On the missile side, the Guided Unitary Multiple Launch Rocket System (GMLRS) has also been earning praise for its lethal effects without collateral damage. Recent testing by prime contractor Lockheed Martin has significantly expanded the GMLRS performance envelope for warfighters, with one July 2008 shot extending the maximum range from 70 to 85 kilometers.
According to Lockheed Martin representatives, “The U.S. Army’s decision to test the Global Positioning System [GPS]-guided GMLRS rocket to 85 kilometers was based on the system’s demonstrated accuracy and minimal collateral damage during more than 750 successful engagements in the theater of operations.”
“Additional range for GMLRS represents greater safety for soldiers,” added Scott Arnold, vice president for Precision Fires and Combat Maneuver Systems at Lockheed Martin Missiles and Fire Control. “Greater standoff distances allow warfighters to operate further away from hostile areas, travel shorter distances to launch their weapons, and ensures rapid fire support.”
The Soldier IS a System
While the potentials of robotics and unmanned technologies may point to a limitless horizon, the reality is that the individual warfighter will remain the single key element of land force operations for the foreseeable future. Reflective of this reality have been the multiple sequential “soldier-as-a-system” efforts that began in the 1980s and matured into the limited combat fieldings of systems like “Land Warrior” over the last few years.
In terms of U.S. land force operations, the future of “the soldier system” is now focused on a program called Ground Soldier Ensemble (GSE).
Army officials describe GSE as “a system-of-systems that provides dismounted soldiers increased situational awareness, decreased reaction times, and reduces the risk of fratricide.” They go on to acknowledge that GSE capabilities are being “informed by combat experiences from the Land Warrior [LW] system [that] deployed with the 4/9 Infantry for a yearlong combat tour in Iraq. The performance of LW in Iraq validated the need for a dismounted battle command system for today’s warfighter.”
Noting that the Army “terminated the LW program due to competing priorities and total ownership cost concerns,” they added that “a recognized need still exists for the Army to provide these capabilities to the Ground Soldier. The path to continue to fulfill this need is the Ground Soldier System, with the first increment called the Ground Soldier Ensemble (GSE). This first increment focuses on battle command and situational awareness.”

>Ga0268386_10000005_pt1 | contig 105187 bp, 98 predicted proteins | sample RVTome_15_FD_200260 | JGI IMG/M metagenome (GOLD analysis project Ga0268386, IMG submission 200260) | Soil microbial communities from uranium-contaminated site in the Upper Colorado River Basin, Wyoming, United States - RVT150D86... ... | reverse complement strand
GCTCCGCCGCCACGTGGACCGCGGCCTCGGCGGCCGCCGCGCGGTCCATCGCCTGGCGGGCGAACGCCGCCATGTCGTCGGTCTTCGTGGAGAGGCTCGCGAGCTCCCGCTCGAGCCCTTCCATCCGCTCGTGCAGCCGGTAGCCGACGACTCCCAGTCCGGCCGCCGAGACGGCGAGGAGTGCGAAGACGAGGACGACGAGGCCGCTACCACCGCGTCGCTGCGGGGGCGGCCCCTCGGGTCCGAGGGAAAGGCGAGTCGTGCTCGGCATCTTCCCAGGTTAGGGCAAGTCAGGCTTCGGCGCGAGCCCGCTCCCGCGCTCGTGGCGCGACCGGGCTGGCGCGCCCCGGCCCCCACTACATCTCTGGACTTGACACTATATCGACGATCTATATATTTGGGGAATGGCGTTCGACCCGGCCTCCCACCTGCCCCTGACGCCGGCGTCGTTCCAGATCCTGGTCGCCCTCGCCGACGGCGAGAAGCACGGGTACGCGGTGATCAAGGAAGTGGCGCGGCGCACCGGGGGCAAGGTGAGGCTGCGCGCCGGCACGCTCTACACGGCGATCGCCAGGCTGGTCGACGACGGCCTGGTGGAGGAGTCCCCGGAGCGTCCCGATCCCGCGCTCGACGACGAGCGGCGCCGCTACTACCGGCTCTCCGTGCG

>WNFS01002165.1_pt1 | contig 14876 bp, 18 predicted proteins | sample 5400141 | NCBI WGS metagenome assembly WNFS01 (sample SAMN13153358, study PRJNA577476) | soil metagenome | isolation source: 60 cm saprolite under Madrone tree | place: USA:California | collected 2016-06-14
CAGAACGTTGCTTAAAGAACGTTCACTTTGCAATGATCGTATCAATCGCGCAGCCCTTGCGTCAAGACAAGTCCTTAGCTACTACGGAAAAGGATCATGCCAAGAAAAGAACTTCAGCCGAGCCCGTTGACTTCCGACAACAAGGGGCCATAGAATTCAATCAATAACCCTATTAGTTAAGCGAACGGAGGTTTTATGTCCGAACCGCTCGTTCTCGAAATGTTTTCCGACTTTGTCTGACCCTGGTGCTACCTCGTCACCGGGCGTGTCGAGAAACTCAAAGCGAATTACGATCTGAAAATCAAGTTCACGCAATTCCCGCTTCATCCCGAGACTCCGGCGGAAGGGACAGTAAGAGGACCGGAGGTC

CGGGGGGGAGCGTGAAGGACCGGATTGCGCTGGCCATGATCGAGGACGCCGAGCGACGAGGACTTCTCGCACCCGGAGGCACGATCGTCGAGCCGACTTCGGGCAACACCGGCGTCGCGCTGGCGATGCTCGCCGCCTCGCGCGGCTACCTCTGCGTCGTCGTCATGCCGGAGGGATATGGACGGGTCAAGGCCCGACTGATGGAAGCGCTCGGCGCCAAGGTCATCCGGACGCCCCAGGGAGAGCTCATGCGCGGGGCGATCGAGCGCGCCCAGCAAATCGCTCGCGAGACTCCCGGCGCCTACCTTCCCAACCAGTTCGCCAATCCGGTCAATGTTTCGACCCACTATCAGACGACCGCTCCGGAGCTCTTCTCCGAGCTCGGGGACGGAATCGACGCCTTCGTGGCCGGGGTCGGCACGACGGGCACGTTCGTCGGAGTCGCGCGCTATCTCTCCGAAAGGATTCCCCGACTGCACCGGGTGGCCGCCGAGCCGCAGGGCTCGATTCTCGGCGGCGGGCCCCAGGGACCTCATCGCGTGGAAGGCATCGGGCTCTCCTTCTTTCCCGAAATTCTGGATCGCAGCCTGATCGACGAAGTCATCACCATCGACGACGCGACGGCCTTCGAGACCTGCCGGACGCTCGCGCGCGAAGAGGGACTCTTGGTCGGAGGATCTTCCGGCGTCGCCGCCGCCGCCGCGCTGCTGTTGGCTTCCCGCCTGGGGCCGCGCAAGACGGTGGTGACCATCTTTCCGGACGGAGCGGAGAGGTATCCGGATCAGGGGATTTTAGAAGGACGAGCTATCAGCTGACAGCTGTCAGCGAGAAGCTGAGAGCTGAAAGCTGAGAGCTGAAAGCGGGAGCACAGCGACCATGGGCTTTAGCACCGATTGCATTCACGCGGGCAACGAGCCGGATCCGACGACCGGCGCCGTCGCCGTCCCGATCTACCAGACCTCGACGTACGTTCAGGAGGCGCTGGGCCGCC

On April 15, 2009, the Army made three awards for the Technology Development (TD) phase of the GSE program. The awards were made to: General Dynamics C4 Systems (Scottsdale, Ariz.); Raytheon Company (McKinney, Texas); and Rockwell Collins, Inc., (Cedar Rapids, Iowa).
The 21-month TD phase will include both a 7.5-month prototyping phase and 13.5-month refinement phase (approximate length), with a potential follow-on production phase satisfying “Increment 1” five-year annual acquisition goals of 1,282; 2,564; 2,564; 2,564; 2,564; and 11,538 systems.
An Uncertain Future
It has always been difficult to make firm long-range projections for defense programs. Terms like “peace dividend,” which might seem so quaint to some, were widely embraced less than two decades ago. Likewise, the brutal realities of a “War on Terrorism” have altered the vernacular to “enduring struggle” or “The Long War.” Today, new financial realities are further complicating the defense-planning equation.
Wrapping up his April 2009 overview, Gates said, “I will close by noting that it is one thing to speak generally about the need for budget discipline and acquisition and contract reform. It is quite another to make tough choices about specific systems and defense priorities based solely on the national interest and then stick to those decisions over time. To do this, the president and I look forward to working with the Congress, industry, and many others to accomplish what is in the best interest of our nation as a whole.”